While we have described the bag 42 as being inflated by the gases from the tires 12 or the cartridge 70, it is to be understood, of course, that the bag 42 may be inflated by a conventional tire pump.

We claim as our invention:

1. A traction attachment for dual wheeled vehicles, comprising a frame adapted to be inserted between the pair of tires on a set of dual wheels adjacent the circumference of said tires, a pair of arms connected to said frame adjacent one of their ends and adapted to extend inwardly between said tires and wheels, means mounted on said arms adapted to releasably grip the opposed faces of said tires and wheels for holding the attachment thereon, and one or more ground-engageable cleats carried on said frame at the circumference of the tires to provide traction therefor.

2. A traction attachment as set forth in claim 1 in which said arms are pivotally connecting to said frame for collapsing said attachment for storage.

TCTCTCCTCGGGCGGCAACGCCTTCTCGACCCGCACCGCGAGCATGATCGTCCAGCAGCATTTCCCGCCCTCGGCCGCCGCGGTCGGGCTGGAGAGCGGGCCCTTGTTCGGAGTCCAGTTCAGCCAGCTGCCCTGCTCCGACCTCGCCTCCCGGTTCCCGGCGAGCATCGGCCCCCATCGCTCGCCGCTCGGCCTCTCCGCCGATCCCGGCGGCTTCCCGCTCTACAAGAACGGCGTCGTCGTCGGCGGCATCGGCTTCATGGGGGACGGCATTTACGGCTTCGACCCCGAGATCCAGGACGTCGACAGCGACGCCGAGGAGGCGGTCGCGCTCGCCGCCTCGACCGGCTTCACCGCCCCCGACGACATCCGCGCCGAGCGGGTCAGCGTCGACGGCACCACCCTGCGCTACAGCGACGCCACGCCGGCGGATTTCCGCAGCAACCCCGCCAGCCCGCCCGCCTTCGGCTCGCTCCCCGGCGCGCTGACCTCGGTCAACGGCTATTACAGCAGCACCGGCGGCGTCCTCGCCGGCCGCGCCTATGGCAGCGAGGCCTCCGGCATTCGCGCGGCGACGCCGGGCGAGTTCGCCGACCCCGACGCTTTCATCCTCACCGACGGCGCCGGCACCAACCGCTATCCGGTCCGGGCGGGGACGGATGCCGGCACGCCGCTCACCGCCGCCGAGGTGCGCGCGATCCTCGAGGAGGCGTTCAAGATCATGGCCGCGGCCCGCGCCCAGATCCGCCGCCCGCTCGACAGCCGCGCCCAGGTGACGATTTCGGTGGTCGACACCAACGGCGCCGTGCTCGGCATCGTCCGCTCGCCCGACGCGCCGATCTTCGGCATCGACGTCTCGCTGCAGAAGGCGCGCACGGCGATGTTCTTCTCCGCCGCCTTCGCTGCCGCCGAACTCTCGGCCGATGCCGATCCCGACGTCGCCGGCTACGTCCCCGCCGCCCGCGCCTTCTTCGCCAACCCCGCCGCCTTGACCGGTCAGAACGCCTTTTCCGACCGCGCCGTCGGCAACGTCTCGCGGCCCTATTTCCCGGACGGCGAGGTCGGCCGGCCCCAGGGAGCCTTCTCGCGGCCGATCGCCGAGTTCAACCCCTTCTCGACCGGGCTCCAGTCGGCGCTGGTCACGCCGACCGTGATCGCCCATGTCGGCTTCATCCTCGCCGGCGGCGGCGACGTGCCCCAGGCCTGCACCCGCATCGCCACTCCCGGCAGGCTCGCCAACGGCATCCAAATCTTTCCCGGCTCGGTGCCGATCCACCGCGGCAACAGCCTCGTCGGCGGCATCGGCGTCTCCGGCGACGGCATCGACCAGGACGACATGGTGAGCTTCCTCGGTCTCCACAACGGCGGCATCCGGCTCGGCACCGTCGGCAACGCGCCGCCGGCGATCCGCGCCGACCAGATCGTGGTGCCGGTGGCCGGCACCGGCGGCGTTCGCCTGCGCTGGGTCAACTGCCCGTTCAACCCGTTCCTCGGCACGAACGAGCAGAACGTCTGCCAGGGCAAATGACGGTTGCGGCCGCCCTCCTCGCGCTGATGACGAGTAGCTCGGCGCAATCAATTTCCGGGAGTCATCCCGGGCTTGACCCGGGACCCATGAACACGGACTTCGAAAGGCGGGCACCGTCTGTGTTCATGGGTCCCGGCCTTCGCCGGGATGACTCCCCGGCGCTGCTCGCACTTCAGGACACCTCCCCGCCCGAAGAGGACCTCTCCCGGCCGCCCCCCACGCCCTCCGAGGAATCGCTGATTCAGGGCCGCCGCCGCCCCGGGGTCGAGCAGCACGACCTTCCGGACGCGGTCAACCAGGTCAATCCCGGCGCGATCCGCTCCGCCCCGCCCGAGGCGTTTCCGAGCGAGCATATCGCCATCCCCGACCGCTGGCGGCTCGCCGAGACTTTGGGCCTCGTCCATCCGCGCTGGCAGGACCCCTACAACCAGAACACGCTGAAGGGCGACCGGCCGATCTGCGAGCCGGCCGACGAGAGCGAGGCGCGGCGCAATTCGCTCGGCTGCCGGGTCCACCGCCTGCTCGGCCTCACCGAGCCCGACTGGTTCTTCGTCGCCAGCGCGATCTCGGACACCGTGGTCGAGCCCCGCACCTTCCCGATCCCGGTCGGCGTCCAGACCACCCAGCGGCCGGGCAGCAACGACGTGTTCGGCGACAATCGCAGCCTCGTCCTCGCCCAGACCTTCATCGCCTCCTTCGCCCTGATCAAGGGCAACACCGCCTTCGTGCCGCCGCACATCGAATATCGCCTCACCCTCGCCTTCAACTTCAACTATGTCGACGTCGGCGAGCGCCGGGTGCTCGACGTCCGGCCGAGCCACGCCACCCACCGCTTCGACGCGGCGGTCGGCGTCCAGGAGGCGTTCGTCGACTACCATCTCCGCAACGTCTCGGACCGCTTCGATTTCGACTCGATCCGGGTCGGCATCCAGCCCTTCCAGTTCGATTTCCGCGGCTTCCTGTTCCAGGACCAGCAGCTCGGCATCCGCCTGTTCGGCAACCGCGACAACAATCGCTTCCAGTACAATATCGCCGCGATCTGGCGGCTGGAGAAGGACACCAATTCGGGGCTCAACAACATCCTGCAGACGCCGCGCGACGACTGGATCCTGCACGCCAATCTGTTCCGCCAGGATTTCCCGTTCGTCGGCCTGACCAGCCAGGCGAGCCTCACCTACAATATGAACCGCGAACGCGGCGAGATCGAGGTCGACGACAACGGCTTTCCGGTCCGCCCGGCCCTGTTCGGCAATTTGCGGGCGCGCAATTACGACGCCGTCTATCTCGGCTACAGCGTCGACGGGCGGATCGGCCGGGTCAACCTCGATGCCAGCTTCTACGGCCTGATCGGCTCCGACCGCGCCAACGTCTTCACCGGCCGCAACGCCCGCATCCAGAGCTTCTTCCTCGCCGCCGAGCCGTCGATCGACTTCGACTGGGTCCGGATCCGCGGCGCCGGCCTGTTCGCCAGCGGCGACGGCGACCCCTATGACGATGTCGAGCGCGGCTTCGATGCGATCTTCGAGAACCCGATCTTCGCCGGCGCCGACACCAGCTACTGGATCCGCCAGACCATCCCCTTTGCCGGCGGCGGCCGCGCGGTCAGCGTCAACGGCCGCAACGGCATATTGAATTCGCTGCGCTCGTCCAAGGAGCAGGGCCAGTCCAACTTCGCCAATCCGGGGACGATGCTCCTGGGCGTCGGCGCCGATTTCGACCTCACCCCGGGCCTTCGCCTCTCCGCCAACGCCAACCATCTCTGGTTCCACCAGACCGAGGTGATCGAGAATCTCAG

3. A traction attachment for dual wheeled vehicles, comprising a frame adapted to be inserted between the pair of tires on a set of dual wheels adjacent the circumference of said tires, a pair of arms connected to said frame adjacent one of their ends and braced at their opposite ends by an interconnecting strut, means interposed between said arms between their connections to the frame and said strut adapted to releasably grip the opposed faces of said tires and Wheels for holding the attachment thereon, and one or more ground-engageable cleats carried on said frame at the circumference of the tires to provide traction therefor.

4. A traction device as set forth in claim 3 in which the connections between said arms and the frame and interconnecting strut are sufficiently flexible to permit said arms to move in a plane normal to the cleats for absorbing the shocks imparted to the attachment.

5. A traction attachment for dual wheeled vehicles,

\ comprising a frame adapted to be inserted between a pair of tires on a set of dual wheels adjacent the circumference of said tires, a pair of arms connected to said frame at one of their ends and interconnected at their opposite ends by an arcuate strut, said arms extending inwardly from said frame at an angle to the radii of said tires, means interposed between said arms between their connections to the frame and said strut, said means being adapted to releasably grip the opposed faces of said tires and wheels for holding the attachment thereon, and one or more ground-engageable cleats carried on said frame at the circumference of the tires to provide traction therefor.